I only use Cloudflare for this blog so you can imagine I was quite surprised when I got an invite to their first European #internetSummit hosted in London. I signed right up and was pretty curious about the topics. Compared to some conferences it was a simple single track conference that consisted entirely of panel discussions rather than your more traditional speaker/talk arrangement. This is by no means a bad thing at all.
APM products aren’t part of your solution - they are part of your problem Don’t get me wrong - they are for the most part great products and they do absolutely serve a purpose. But, as we move towards a much more distributed world with lots of smaller interconnected applications that are frequently updated and dynamically scaled, I’m not sure that these traditional products are the solution. Certainly not in the product format they are in currently where you pay per “host” or “agent”.
This week I attended the Azure Challenge in Leeds hosted by Microsoft at the Hilton Leeds City. This was a 2 day event focussing on Kubernetes in Azure. There was very little information about the format and content and it felt like it was being kept under wraps! The only info we were given was Install the Azure CLI 2.0 Install Docker Install Kubectl Install Postman - this is optional but useful I arrived a bit late and sat down with Team 8 that consisted of Lee Dyche, Paul Latham and David Betteridge.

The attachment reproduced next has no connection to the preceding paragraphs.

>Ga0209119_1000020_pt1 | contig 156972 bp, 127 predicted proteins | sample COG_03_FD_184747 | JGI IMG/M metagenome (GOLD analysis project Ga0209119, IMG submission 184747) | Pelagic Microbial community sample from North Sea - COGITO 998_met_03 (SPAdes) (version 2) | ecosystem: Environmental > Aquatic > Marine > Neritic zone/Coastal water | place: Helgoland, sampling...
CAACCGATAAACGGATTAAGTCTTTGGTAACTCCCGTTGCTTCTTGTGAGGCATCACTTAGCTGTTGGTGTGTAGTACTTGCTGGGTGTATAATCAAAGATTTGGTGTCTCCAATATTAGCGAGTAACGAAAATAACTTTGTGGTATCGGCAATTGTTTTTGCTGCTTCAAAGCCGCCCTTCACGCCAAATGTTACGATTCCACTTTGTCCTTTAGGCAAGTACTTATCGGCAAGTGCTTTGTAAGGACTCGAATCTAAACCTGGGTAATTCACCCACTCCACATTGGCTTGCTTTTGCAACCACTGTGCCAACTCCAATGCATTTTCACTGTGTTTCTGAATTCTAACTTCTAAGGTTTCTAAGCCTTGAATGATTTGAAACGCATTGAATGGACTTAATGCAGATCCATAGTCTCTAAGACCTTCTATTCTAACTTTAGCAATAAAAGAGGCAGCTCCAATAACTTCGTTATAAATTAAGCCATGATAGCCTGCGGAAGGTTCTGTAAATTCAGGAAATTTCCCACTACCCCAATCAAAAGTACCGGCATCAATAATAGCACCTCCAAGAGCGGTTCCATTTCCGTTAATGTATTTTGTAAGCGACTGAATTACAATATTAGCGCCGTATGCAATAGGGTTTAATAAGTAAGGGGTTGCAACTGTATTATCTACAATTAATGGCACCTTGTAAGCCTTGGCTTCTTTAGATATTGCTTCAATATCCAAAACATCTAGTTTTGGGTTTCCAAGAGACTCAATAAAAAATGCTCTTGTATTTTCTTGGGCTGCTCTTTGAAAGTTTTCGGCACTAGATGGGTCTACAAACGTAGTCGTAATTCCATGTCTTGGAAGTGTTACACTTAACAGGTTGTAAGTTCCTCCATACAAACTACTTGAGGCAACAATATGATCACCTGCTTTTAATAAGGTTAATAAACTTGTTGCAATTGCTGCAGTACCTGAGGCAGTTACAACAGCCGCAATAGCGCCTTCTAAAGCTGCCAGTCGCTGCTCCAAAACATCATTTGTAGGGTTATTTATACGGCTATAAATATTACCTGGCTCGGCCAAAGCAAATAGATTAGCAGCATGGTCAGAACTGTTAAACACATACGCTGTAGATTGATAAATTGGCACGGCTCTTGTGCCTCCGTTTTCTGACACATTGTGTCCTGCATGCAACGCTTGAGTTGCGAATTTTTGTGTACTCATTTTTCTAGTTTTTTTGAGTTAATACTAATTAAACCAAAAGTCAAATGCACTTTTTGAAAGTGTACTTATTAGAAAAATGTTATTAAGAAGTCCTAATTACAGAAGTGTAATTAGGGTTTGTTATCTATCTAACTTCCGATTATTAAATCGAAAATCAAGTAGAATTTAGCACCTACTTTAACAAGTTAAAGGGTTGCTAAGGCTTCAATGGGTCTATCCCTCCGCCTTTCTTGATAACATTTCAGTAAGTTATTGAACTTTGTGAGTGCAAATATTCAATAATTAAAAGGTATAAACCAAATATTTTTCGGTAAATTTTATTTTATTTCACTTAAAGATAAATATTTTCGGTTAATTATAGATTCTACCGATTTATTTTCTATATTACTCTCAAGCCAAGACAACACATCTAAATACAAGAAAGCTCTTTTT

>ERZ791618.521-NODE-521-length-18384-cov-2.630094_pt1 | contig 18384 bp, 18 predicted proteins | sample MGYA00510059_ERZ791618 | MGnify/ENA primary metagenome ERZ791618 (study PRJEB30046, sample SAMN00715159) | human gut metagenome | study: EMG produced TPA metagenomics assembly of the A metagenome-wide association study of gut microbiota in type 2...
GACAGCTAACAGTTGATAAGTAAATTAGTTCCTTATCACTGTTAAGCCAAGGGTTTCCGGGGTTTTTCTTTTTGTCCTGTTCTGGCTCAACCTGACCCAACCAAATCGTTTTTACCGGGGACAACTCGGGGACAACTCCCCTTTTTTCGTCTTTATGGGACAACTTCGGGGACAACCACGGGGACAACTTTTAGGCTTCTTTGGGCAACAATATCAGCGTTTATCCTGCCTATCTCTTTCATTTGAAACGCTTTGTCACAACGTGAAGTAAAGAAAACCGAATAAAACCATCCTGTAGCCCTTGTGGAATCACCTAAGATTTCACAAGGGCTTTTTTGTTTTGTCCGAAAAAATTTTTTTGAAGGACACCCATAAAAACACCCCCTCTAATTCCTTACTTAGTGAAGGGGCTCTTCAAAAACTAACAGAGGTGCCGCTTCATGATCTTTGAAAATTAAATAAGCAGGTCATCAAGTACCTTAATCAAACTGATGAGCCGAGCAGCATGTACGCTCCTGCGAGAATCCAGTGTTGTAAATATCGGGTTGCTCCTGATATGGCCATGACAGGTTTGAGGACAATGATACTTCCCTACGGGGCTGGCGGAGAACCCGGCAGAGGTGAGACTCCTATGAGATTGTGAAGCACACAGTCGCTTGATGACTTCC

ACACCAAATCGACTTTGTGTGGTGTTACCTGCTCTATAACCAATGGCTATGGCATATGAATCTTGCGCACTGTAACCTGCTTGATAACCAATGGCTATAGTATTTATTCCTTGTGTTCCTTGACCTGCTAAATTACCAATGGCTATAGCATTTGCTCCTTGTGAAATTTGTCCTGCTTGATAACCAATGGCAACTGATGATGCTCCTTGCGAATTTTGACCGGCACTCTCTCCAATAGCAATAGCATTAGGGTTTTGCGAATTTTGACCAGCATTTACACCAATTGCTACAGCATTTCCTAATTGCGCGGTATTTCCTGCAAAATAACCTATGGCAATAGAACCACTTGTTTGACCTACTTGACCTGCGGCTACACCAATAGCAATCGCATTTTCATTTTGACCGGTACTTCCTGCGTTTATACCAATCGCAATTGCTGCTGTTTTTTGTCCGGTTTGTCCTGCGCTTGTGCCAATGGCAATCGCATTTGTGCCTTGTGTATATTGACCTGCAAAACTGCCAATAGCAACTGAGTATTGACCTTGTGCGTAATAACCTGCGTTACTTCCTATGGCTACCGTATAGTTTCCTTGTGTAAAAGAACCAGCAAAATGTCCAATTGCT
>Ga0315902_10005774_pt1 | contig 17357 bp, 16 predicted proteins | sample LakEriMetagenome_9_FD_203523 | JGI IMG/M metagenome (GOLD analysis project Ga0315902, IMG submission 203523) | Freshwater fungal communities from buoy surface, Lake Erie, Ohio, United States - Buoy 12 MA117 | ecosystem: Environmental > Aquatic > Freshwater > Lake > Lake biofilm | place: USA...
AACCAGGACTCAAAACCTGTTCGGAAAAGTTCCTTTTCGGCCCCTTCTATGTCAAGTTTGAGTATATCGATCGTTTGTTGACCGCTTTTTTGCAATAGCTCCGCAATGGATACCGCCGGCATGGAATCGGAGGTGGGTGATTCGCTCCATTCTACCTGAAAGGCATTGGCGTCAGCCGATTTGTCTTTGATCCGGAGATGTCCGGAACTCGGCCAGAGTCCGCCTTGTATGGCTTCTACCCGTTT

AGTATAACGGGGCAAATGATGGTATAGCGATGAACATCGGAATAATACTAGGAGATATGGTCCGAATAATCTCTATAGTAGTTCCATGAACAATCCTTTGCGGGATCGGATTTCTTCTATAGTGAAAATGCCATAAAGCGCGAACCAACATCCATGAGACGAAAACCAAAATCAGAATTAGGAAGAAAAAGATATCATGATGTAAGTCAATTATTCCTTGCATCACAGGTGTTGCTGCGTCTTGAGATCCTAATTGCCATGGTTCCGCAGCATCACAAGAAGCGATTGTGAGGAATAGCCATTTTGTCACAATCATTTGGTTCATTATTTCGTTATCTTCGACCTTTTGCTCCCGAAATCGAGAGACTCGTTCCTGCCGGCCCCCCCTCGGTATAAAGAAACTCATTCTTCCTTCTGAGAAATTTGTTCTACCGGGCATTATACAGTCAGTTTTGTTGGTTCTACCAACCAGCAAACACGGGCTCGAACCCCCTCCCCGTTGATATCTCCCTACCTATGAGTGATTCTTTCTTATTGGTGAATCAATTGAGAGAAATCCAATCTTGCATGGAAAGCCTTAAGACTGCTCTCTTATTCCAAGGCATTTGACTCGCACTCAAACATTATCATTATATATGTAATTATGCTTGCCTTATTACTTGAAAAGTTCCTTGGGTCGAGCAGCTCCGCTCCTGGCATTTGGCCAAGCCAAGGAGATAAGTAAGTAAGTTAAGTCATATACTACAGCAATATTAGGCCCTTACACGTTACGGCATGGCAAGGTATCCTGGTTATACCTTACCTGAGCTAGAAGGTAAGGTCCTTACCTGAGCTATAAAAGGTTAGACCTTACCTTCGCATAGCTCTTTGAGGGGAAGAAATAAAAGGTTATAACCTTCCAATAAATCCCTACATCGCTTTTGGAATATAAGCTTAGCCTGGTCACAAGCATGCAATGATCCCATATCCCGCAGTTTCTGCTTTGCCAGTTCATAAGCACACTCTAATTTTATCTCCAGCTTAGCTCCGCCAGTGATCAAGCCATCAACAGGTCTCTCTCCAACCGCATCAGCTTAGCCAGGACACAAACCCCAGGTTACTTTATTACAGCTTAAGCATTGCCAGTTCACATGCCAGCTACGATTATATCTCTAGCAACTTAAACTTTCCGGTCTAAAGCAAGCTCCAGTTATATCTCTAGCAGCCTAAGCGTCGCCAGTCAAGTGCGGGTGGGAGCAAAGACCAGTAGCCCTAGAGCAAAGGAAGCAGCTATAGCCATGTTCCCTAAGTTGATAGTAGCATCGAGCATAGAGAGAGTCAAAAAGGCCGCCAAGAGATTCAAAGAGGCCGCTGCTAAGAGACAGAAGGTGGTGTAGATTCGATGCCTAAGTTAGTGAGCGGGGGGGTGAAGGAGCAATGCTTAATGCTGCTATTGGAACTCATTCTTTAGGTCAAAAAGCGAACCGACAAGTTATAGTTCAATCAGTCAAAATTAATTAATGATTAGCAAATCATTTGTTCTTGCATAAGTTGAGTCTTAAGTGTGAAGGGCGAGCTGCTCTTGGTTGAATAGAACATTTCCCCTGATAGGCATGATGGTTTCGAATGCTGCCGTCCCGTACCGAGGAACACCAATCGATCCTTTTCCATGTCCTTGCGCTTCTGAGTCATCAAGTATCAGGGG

Any company of a decent size and age that creates software at any scale will have gone through a number of “technical evolutions”. These come along as you hire new people, create new products or just better ways of doing things come along. The kind of changes I’m talking about are the adoption of different technologies over time and the introduction of new ones. This cuts right across different aspects of software, from languages to frameworks to techniques to tooling.
LINQ is amongst the greatest features of c# and when it was released people instantly took to using it. It forms the basis of may ORMs and other object manipulation tools. It can form a great abstraction when loading and manipulating data. It can however like a lot of great tools be horrendously misused by a lot of people. I have seen 10+ line LINQ statements dropped into the middle of large blocks of business logic.
Software Design Patterns This is the basics. Every software developer needs to understand these things. Im far from saying that this book contains the only rules you should ever follow when creating software and using patterns. I think you need to mix and match these and other patterns to help you solve the problem. But having everyone know these basic patterns and be able to speak to them from the same context is a great thing.